Mixed Workload with Azure AKS

Sometimes you are required to deliver services that combine the different workloads of two different kernels. Does this strategy of service delivery require two different Kubernetes clusters? Can you run the different workloads on the same Kubernetes cluster?

Recently, I came across a requirement where the client wanted to deliver a service that combined several different Kubernetes pods. The service I was asked to help them deliver is based on a Microsoft IIS server and a Linux Mysql database. To deliver a solution based on this requirement forced me to learn more about building a cluster that combined two different kernels; in this case, Windows and Linux.

In this blog post, I will take you through the steps I took to build an Azure AKS with two different “Pools” to accommodate the above scenario. So, let’s get started:

The Good News

Kubernetes version 1.14 includes production support for scheduling Windows containers on Windows nodes in a Kubernetes cluster. This great feature enables organisations with investments in Windows-based applications and Linux-based applications to run on the same cluster. This leads to reducing the cost and operational complexity of running and managing both worlds, Windows and Linux.

Azure AKS Makes it Easy

As a Microsoft MVP and Azure focused Architect, I like to keep my work focused on Microsoft technologies; there are many reasons why, but I won’t bother you with that here.  Kubernetes/AKS is part of the reason why I like to focus on Microsoft technologies.

To run both Microsoft and Linux on the same AKS cluster, you must create your AKS cluster with two different pools. One pool is based on Linux nodes; the second pool is based on Windows; It uses Windows 2019 as you can see in the screenshot below.


During the AKS provisioning, you can create node pools as required; but, if you are required to create a Windows node pool, you must remember the following points:

  • AKS cluster networking must be Azure CNI network
  • Windows Node pool name has a maximum of 6 characters
  • Windows maximum Node pool is limited to 10 pools, with a maximum of 100 Nodes on each
  • Taint, Labels and Tags must be set during the Node pool creation

Creating Node Pools

Note: Before you run the following example, make sure that you are running Azure CLI version 2.2.0 or later. To check your current version of the Azure CLI, use the following command: az –version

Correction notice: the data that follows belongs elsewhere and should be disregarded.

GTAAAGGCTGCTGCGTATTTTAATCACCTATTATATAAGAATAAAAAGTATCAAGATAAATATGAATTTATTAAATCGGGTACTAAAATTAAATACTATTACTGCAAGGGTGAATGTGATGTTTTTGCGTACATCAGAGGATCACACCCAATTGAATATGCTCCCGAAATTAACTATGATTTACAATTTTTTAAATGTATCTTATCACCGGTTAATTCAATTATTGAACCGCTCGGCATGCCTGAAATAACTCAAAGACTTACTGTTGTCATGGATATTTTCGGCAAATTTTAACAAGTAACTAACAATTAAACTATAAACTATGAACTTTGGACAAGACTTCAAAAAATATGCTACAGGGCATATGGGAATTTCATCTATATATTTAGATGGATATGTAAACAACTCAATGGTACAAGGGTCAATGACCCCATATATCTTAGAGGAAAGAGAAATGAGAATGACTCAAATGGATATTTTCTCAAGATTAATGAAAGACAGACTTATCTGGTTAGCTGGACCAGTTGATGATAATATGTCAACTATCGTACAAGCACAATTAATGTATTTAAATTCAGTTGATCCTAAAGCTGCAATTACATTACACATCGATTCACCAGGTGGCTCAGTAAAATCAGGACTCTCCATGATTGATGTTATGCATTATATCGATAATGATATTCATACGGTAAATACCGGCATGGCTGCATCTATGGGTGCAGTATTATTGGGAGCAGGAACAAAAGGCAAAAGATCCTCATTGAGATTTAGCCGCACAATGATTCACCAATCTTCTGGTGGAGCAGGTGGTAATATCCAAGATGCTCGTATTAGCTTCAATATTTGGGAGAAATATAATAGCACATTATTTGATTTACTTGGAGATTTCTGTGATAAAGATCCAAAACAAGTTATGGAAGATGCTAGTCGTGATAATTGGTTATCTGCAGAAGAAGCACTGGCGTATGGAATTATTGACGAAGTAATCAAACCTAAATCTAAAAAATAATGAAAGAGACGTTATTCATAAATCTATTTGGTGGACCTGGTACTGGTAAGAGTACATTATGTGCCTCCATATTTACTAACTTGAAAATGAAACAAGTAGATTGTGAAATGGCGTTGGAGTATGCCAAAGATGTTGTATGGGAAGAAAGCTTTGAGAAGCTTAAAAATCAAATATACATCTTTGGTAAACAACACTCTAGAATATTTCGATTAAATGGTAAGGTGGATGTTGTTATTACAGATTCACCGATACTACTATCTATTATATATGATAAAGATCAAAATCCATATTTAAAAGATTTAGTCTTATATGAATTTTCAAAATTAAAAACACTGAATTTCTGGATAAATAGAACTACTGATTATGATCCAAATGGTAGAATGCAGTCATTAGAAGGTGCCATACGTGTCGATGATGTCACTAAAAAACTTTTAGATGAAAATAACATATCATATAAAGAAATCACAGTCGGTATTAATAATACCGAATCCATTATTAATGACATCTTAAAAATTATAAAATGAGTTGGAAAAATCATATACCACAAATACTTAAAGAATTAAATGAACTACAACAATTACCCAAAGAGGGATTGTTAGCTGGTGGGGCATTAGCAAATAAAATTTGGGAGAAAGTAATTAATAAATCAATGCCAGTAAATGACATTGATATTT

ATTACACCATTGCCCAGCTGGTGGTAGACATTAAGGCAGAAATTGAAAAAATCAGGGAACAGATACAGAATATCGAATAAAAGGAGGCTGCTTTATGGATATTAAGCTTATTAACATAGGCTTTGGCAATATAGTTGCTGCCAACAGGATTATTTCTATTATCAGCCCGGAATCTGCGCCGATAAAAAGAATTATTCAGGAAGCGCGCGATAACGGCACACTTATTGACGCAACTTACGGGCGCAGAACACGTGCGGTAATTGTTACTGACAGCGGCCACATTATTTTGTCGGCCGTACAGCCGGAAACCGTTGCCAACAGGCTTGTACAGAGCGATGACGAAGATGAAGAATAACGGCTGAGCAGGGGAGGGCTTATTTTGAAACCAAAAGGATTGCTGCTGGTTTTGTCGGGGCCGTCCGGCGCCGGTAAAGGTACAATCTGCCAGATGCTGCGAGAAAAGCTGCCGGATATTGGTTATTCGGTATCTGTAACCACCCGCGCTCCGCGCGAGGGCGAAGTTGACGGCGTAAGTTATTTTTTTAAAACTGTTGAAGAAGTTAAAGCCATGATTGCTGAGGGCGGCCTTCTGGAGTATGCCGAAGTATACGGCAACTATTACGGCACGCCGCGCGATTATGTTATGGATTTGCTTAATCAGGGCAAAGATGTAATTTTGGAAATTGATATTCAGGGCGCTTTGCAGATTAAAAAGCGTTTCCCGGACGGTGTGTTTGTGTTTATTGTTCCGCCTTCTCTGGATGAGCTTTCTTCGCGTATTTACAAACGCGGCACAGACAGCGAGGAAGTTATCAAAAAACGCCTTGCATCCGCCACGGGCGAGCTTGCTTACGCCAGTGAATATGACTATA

Assuming you have the right AKS cluster configuration and wish to add Windows Node Pools, you can run the following Azure CLI command:

az aks nodepool add \
–resource-group myAks \
–cluster-name myAKSClus \
–os-type Windows \
–name blgwin \
–node-vm-size Standard_B2s \
–kubernetes-version 1.20.9 \
–node-count 2 \
–labels Workload=windows \

After you have run the that command above, you can now see the newly created pool under “Node pools”:

It is important to pay attention to the value in the table heading –labels when we create the Node pool. This label helps to assign the “Deployment” to the right Node pool. That is, when a Windows workload must be deployed, this deployment will target the nodes pool with this label. This is accomplished by using of the following command contained in the YAML file:

“Workload”: windows

Deploy Your workload

At this stage, you are ready to create your YAML file and deploy your workload targeting the new Node pool. The following YAML file will deploy an IIS server and target the deployment to the new created Node pool = Windows:

ApiVersion: apps/v1
kind: Deployment
               – name:iis
                     – containerPort:80
         app: iis
apiVersion: v1
kind: Service
      name: iis
    type: LoadBalancer
       – protocol:TCP
          port: 80
         app: iis
On the code shown above, you will see the “NodeSelector” value. This value instructs the deployment to deploy the workload on a specific Node pool. The node pool value is the value configured during the creation of the pool; it is important to use it on all your deployment YAML files.
To better manage your workload deployments, it is recommended that you use Kubernetes node tainting. I will keep that for a future blog post.

Delete Node Pools

To delete, and to clean up the Node pools, run the following command:

az aks nodepool delete –resource-group myAks –cluster-name myAKSClus –name blgwin


Combining both Windows and Linux workload kernels on the same cluster can reduce your operational cost in the long run. Managing two types of workloads on the same cluster can be a little tricky; but, with Kubernetes Labels, Node Taint, and tagging, you can simplify the deployment process and reduce your overheads.

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